Behold: The Federal Reserve's First Plunge Protection Team

Tyler Durden's picture

By now everyone knows (even though as recently as several years ago it was a taboo "conspiracy theory") that the Plunge Protection Team is nothing but the traders located on the 9th floor of the New York Fed at 33 Liberty street, which transact either unilterally (because it is within their mandate) when buying (never selling) fixed income securities, or via Citadel when it comes to selling VIX or buying index futures to ramp the market at just the right time and break any bearish momentum. Sadly, with great central planning responsbility comes a great media black out, and no photographers are allowed to see Simon Potter, Kevin Henry et alin action before their Bloomberg terminals and trading turrets.

However, back in the day, when the fate of the global economy wasn't spoon fed to the population as being (erroneously) equivalent to every uptick (and rarely downtick) in the rigged, manipulated market, the Fed had fewer inhibitions about demonstrating its trading desk to the public.

Which is perhaps why the NY Fed has been kind enough to just release a pic of the NY Fed's "Open Market Operations" team - i.e., its last line of defense tasked with preserving the American way of life - as it was first seen in the heat of World War II, some time in 1944. Because when one thinks of the veterans, one must not forget the men and women who quietly held it all together by BTFD.

From the NY Fed:

In the years following World War I, the Federal Reserve Bank of New York began to realize the power of open market operations when purchasing a large number of government securities in the hope it would prevent a recession, and found that the action had a large-scale effect on the financial system. New York Fed president Benjamin Strong hoped to use these operations to show that the monetary system could support a multiple expansion of deposits and credit.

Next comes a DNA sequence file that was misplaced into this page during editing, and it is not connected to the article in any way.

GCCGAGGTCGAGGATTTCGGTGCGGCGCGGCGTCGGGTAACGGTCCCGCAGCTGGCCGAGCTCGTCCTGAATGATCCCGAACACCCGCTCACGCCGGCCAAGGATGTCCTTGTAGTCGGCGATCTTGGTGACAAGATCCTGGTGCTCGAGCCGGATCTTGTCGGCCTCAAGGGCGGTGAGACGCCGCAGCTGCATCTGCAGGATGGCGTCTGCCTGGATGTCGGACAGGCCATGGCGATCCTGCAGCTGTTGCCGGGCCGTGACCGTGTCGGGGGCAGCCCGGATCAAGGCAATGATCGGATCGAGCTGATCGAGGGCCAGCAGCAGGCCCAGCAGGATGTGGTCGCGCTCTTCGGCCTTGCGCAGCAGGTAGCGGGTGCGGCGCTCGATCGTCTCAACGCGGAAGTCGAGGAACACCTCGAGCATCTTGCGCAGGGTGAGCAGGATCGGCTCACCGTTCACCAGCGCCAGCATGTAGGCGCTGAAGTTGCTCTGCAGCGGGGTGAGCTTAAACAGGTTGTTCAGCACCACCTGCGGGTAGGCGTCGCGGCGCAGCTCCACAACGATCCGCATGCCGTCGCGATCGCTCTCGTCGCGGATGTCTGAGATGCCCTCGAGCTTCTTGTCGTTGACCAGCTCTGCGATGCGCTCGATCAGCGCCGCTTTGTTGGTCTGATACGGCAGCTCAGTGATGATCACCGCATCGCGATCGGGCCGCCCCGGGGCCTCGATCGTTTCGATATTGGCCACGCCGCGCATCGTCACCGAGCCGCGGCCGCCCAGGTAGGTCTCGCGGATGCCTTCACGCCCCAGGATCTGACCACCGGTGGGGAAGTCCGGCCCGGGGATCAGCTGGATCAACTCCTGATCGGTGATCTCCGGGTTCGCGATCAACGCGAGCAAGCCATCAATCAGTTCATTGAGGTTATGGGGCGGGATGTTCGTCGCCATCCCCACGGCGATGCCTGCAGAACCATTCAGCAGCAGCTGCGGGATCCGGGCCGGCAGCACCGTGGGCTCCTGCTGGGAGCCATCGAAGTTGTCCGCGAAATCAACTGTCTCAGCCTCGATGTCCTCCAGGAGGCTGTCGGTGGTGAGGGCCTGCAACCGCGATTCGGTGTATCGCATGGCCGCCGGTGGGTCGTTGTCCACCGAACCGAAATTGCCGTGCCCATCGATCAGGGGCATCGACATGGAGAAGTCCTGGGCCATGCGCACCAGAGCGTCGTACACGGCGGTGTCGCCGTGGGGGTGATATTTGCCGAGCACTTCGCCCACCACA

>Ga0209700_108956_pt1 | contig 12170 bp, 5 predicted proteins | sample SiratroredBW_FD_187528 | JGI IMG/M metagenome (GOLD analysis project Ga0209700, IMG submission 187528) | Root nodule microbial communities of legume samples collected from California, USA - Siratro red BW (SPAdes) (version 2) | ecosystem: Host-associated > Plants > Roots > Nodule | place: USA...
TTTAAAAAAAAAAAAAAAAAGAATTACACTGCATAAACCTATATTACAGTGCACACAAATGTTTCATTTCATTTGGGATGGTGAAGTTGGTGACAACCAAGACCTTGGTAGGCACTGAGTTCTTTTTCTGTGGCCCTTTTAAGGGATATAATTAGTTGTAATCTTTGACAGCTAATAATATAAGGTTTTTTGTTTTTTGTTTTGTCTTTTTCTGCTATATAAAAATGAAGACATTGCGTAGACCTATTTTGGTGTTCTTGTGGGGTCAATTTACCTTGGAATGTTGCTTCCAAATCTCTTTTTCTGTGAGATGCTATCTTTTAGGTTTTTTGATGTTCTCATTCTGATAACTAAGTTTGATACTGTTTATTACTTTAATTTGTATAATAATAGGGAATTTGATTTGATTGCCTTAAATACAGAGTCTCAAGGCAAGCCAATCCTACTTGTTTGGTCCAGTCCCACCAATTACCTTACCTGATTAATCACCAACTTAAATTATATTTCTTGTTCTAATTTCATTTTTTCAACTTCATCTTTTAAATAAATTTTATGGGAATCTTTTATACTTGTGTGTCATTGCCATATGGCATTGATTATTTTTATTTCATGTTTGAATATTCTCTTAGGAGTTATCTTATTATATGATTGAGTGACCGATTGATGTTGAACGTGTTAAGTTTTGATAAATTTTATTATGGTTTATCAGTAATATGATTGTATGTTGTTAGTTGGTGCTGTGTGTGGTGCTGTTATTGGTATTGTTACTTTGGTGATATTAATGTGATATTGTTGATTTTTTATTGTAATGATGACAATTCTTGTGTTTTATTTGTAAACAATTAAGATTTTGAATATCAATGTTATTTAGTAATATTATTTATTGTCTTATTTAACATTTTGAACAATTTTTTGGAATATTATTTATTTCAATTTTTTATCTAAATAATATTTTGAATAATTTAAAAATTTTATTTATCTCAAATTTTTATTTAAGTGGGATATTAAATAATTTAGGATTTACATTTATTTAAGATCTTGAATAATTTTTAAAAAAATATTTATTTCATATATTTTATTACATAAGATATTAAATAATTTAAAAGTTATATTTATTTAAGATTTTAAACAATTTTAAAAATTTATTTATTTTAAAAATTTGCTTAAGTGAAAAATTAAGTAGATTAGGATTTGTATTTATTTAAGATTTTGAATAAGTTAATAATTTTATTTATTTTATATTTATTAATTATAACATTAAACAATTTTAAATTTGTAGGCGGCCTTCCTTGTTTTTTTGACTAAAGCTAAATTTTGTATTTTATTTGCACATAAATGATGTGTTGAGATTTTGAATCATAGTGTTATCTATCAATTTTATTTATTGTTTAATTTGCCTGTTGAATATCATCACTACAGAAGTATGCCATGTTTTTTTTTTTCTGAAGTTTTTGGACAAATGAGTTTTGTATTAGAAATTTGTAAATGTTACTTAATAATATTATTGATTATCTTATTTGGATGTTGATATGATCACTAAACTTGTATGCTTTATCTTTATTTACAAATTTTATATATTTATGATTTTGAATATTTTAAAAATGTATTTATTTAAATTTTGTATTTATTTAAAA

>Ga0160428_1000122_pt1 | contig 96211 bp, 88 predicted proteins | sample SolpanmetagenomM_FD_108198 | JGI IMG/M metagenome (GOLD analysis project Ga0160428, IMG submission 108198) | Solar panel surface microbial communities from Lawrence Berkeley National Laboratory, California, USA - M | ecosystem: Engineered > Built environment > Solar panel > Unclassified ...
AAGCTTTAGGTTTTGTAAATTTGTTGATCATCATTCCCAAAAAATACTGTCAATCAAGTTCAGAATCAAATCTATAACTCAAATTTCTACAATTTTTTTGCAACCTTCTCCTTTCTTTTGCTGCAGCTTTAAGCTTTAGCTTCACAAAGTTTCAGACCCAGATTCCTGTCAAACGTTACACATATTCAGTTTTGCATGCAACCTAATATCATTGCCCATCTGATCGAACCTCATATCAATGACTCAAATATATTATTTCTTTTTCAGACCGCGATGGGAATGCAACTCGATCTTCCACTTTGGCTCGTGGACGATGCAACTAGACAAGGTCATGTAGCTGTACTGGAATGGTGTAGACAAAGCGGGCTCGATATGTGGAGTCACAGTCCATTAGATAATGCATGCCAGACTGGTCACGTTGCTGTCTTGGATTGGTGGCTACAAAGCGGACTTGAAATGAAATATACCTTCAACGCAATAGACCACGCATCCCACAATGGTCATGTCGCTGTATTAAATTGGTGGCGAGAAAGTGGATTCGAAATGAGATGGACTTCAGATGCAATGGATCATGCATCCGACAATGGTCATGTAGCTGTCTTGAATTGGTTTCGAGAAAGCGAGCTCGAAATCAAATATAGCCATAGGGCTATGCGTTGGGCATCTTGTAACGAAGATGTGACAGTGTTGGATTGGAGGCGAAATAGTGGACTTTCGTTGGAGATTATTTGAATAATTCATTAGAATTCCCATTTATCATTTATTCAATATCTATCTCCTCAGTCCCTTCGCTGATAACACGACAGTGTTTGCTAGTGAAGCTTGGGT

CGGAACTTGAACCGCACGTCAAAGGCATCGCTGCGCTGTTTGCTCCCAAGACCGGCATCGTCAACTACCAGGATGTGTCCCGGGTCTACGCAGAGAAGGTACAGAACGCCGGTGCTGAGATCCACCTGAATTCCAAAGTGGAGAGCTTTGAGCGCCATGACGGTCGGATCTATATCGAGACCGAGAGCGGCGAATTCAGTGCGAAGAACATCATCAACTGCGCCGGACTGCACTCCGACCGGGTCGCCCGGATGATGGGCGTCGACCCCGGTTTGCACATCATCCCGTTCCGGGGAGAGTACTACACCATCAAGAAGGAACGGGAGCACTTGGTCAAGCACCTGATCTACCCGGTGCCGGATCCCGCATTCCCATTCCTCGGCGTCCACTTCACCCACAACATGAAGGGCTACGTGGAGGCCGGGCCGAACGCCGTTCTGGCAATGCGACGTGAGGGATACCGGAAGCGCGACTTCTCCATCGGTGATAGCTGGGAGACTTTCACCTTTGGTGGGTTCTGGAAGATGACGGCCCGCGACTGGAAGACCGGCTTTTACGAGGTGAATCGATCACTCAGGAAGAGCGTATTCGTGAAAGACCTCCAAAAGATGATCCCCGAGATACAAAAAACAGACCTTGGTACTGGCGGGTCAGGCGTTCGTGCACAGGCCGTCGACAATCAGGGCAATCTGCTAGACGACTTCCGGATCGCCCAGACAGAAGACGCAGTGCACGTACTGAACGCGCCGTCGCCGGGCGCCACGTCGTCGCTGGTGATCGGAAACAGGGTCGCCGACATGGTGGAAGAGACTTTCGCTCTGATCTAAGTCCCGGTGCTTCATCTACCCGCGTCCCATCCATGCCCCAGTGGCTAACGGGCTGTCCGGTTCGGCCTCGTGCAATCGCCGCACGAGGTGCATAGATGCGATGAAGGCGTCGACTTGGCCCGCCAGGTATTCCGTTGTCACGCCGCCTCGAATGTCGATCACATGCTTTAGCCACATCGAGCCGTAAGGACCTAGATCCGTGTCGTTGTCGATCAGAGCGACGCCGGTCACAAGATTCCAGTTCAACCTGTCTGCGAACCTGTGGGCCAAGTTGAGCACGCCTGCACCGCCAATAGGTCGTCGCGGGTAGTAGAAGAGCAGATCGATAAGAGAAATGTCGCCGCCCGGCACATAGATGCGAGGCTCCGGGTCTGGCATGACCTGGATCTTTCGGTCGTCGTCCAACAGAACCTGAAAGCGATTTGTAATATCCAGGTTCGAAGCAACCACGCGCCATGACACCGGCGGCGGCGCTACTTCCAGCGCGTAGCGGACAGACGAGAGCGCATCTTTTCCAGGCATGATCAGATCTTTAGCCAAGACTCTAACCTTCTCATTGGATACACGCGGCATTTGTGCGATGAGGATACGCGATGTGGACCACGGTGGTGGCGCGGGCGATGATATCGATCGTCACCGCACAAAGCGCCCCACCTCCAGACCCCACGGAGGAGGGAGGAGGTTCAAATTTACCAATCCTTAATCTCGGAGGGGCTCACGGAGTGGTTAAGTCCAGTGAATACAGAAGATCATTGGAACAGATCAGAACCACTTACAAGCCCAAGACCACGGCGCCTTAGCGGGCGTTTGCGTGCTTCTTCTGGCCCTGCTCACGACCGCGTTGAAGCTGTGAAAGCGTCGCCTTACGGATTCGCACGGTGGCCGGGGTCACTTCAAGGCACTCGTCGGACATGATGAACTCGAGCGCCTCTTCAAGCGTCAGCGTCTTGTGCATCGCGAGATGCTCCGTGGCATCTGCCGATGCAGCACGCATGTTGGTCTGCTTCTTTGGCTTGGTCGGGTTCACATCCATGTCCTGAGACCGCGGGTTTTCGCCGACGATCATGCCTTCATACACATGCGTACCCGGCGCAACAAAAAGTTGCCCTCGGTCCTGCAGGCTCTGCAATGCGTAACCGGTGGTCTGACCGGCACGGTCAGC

During the December 19, 1923 meeting of the Federal Reserve Board, President Strong submitted a statement on open market operations that explained how the New York Fed’s open market policy was affecting the economy. “The volume of open-market holdings with which the reserve banks entered the year 1923 put them in possession of an admirable instrument for testing the degree of dependence of the credit structure upon Federal Reserve bank accommodation.” As a consequence of these new actions taken by the Federal Reserve Bank of New York, the Open Market Investment Committee (OMIC) was formed in early 1923 with the hopes of having the Fed’s two methods of extending credit (rediscount and open market operations) “brought into harmony.”

 

Today, the New York Fed conducts temporary and permanent open market operations to implement monetary policy. Securities purchased through these operations are managed in a portfolio known as the System Open Market Account and are lent on a daily basis through the securities lending program.

Behold: the first Plunge Protection Team. Note the pencil sharpener in the foreground.

(PHOTO: Open Market Trading Room, 1944. Federal Reserve Bank of New York, all rights reserved. No use without prior permission.)